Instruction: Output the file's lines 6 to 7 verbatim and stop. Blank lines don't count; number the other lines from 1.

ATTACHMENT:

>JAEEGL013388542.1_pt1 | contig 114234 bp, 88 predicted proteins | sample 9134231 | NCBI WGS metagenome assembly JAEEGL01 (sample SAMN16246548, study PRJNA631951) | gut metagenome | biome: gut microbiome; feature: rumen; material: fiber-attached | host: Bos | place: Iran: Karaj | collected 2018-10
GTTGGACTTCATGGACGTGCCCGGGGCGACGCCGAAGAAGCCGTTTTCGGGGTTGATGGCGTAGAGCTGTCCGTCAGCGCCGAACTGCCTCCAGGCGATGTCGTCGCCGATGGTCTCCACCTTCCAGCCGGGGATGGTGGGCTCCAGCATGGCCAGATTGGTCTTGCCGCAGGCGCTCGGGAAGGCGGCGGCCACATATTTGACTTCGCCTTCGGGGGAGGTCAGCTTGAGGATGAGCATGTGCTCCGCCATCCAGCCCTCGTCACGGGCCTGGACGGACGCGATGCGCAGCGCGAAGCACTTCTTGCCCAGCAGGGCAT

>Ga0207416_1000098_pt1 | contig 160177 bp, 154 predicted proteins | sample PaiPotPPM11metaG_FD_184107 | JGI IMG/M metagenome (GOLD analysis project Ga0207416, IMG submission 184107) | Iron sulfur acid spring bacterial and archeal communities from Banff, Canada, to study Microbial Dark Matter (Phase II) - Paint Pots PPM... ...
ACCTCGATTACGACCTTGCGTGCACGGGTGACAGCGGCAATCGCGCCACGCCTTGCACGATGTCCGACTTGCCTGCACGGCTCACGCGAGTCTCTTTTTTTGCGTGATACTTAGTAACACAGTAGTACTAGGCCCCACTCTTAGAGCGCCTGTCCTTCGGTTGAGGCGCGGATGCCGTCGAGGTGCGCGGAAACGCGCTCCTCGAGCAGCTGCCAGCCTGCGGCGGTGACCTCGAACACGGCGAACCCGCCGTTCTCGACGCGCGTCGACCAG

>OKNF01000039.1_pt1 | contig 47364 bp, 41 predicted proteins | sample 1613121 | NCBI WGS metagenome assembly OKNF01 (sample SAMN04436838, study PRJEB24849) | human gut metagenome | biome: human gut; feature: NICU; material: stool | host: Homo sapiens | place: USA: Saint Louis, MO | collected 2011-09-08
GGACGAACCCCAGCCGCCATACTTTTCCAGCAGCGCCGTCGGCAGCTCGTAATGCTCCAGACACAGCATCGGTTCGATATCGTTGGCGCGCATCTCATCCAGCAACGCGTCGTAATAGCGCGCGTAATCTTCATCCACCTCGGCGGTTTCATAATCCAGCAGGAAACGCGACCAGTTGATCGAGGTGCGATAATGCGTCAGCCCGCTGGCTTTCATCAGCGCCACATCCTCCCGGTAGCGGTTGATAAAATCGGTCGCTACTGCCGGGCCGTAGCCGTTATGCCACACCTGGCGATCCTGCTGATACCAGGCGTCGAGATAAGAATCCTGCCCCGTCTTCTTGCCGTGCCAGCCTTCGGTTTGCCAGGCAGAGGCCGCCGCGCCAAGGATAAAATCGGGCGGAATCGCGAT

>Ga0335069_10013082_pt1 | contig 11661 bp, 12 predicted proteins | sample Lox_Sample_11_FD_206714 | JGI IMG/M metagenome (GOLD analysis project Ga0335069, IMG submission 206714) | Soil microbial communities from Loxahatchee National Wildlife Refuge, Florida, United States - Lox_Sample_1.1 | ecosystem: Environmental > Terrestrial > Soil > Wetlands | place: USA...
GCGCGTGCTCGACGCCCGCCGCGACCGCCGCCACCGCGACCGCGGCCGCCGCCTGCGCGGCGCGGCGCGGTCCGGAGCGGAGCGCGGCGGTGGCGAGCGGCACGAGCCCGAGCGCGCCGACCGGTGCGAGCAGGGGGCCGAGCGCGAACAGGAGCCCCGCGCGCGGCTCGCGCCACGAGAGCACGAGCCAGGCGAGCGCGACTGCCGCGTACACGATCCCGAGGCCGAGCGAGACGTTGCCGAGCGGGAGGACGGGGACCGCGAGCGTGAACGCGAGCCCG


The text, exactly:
GGACGAACCCCAGCCGCCATACTTTTCCAGCAGCGCCGTCGGCAGCTCGTAATGCTCCAGACACAGCATCGGTTCGATATCGTTGGCGCGCATCTCATCCAGCAACGCGTCGTAATAGCGCGCGTAATCTTCATCCACCTCGGCGGTTTCATAATCCAGCAGGAAACGCGACCAGTTGATCGAGGTGCGATAATGCGTCAGCCCGCTGGCTTTCATCAGCGCCACATCCTCCCGGTAGCGGTTGATAAAATCGGTCGCTACTGCCGGGCCGTAGCCGTTATGCCACACCTGGCGATCCTGCTGATACCAGGCGTCGAGATAAGAATCCTGCCCCGTCTTCTTGCCGTGCCAGCCTTCGGTTTGCCAGGCAGAGGCCGCCGCGCCAAGGATAAAATCGGGCGGAATCGCGAT

>Ga0335069_10013082_pt1 | contig 11661 bp, 12 predicted proteins | sample Lox_Sample_11_FD_206714 | JGI IMG/M metagenome (GOLD analysis project Ga0335069, IMG submission 206714) | Soil microbial communities from Loxahatchee National Wildlife Refuge, Florida, United States - Lox_Sample_1.1 | ecosystem: Environmental > Terrestrial > Soil > Wetlands | place: USA...